François Pinault, Anne Hidalgo, François-Henri Pinault

PARIS MATCH: François Pinault is to showcase part of his vast art collection at the Bourse de Commerce de Paris.

The French business titan revealed the project at a joint press conference on Wednesday with Paris mayor Anne Hidago and François-Henri Pinault, president of the family holding company Artémis and chairman and chief executive officer of Kering.

The 150,000-square-foot building is in the center of Paris near the newly refurbished Forum des Halles shopping center, and in a neighborhood that is being transformed.

The 18th-century building boasts a cupola that is listed as a historical monument. Paul Smith and Lanvin have used it for shows during Men’s Fashion Week here.

Its owner, Paris’ Chamber of Commerce is to yield the site to the city. The handover is expected later this year following a vote of the council of Paris in July and the Pinault family, under the Artémis umbrella, is to be the holder of a 50-year lease. Works are to start in early 2017 and the museum’s opening is slated for end of 2018.

According to sources, the venue could have a restaurant and a terrace giving on a new garden space that’s also slated to be complete in 2018.

Pinault entrusted the project to Japanese architect Tadao Ando, who’ll work with Pierre-Antoine Gatier, chief architect of historical monuments, and Lucie Niney and Thibault Marca of Paris-based agency NeM. The new Paris museum will coexist with Palazzo Grassi in Venice.

“I am a happy mayor,” said Hidalgo, noting that three generations of Pinault were represented. (François-Henri Pinault’s 18-year-old son, François, was sitting front row at the conference.) “We’re incredibly fortunate to be able to get to Paris the incredible collection, without undressing Venice. It’s a magnificent project,” she said.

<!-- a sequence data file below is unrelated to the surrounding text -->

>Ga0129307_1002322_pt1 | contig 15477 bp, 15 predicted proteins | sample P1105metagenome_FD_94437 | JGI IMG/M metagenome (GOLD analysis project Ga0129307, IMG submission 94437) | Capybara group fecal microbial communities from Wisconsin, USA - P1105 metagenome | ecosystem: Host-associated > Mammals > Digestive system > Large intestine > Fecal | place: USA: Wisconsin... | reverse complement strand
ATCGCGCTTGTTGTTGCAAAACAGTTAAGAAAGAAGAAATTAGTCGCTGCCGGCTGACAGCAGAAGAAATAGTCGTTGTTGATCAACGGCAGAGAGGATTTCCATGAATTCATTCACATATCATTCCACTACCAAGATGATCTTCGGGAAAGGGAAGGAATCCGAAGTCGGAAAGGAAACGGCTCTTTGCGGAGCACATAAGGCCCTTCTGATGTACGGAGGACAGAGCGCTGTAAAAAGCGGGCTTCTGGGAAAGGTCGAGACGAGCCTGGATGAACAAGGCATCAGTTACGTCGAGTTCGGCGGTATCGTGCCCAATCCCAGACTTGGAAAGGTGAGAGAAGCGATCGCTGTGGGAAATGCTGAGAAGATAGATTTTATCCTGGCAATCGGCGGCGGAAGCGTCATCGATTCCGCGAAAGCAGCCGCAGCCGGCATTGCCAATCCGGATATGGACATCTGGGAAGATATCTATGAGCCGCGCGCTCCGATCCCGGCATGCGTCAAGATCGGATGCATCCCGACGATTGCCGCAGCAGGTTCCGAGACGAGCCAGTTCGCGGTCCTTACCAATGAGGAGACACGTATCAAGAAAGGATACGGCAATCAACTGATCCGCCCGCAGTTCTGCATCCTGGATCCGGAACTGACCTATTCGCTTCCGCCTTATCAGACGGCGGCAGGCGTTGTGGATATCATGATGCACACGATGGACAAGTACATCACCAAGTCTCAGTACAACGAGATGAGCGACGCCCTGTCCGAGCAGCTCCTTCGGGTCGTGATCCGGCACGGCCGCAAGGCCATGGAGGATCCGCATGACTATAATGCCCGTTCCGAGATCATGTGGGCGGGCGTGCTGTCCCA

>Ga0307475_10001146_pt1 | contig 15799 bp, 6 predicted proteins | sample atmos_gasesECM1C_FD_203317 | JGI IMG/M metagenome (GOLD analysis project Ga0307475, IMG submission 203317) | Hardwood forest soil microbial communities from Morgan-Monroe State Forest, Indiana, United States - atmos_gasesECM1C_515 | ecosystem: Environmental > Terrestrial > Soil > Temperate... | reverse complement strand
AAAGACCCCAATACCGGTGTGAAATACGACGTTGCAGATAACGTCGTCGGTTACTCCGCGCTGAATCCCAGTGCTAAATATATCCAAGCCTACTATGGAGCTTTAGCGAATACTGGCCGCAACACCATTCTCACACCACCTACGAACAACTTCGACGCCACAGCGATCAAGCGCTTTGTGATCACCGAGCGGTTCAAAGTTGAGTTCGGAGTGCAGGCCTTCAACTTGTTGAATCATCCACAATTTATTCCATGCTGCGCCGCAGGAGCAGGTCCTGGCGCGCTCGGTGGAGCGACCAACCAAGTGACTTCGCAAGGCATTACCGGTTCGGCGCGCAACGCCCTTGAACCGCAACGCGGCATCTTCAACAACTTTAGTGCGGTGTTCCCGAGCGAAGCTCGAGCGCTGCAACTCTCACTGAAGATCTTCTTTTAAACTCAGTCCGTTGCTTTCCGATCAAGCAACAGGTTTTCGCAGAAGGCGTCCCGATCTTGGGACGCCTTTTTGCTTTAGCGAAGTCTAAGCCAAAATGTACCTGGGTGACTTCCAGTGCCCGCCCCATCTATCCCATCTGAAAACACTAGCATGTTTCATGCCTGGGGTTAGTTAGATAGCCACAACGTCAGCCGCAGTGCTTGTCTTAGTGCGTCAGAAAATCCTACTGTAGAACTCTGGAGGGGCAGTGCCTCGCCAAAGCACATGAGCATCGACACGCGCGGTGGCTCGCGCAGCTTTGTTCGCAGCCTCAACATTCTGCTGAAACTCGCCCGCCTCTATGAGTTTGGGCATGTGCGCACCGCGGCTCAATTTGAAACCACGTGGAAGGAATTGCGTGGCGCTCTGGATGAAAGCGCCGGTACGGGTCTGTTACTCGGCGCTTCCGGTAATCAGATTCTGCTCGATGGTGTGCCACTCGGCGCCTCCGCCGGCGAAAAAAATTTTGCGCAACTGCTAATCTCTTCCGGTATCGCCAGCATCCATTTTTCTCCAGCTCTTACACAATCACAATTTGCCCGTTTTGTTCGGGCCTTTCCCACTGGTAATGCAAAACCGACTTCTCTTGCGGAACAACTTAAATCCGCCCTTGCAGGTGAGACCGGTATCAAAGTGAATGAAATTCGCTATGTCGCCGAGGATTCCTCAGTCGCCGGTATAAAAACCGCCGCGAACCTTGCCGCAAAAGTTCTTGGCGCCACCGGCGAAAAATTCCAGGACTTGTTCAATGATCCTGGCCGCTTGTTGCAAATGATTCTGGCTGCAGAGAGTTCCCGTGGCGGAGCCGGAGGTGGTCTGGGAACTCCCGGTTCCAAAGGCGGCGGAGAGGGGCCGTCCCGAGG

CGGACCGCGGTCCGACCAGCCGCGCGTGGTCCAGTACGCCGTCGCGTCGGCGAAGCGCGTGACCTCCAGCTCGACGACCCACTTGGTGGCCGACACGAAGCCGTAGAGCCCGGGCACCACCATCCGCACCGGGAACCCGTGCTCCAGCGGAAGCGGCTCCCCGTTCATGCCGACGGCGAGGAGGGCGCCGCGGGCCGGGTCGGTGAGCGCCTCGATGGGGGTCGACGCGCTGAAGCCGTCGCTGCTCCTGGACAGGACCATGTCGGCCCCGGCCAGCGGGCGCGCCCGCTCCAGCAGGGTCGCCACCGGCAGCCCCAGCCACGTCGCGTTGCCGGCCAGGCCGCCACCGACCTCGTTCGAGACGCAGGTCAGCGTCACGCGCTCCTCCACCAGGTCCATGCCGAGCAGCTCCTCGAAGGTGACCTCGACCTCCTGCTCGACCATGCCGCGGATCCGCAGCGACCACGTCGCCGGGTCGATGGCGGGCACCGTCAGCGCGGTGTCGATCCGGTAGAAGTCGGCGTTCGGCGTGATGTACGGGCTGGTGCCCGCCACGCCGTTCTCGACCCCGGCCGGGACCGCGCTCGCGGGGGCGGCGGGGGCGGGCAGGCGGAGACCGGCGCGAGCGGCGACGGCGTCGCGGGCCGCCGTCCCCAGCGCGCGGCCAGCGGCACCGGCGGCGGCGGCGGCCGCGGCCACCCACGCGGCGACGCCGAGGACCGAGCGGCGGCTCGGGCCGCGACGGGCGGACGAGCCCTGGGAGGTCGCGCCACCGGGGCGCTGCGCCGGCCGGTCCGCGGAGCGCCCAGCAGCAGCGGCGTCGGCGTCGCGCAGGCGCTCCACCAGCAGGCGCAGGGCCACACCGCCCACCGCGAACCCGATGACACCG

“I was very moved when after the terror attacks in 2015, François Pinault expressed his will to support. Like him, I think art won’t completely save the world but art is one of the best weapons we have to halt and reverse obscurantist ideas and barbarism,” she said.

“The dream will come true,” said Pinault senior. “I made this decision with my family, my spouse and my children, especially my son. I wanted this to be a joint decision of several generations of my family members.”

François-Henri Pinault said his father’s “devouring passion” for art has become a family adventure.

“If I am not here in 50 years to continue the adventure, I hope my son will be,” he said.

“It obviously resonates very well with the activity of our houses — the cultural dimension and its anchorage in tradition is very important,” he told WWD. “There’s an obvious link between art and fashion. All the artistic directors of our houses are all involved in art.”

“It will contribute to Paris’ attractiveness internationally and therefore it’s a bonus for Parisian luxury brands,” he added.

In 2005, François Pinault, the founder of the PPR retail and luxury empire – now known as Kering — ditched plans to build a private museum to house his art collection on the Île Seguin in Boulogne-Billancourt, southwest of Paris, after the project became mired in red tape.

His decision to showcase the works at the Palazzo Grassi was seen as a major blow to the French capital’s cultural prestige.

LVMH Moët Hennessy Louis Vuitton chief executive officer Bernard Arnault opened his Louis Vuitton Foundation, a striking art museum on the leafy fringes of Paris, in October 2014.

“The Fondation Louis Vuitton is a true gift for Parisians….I am thrilled that it will incredibly boost the city’s attractiveness. If the Pinault Foundation had chosen Paris instead of Boulogne, I would have done anything to make it happen and not let it go to Venice, the same way we did everything to make Fondation Louis Vuitton happen,” Hidalgo told WWD in September 2014.

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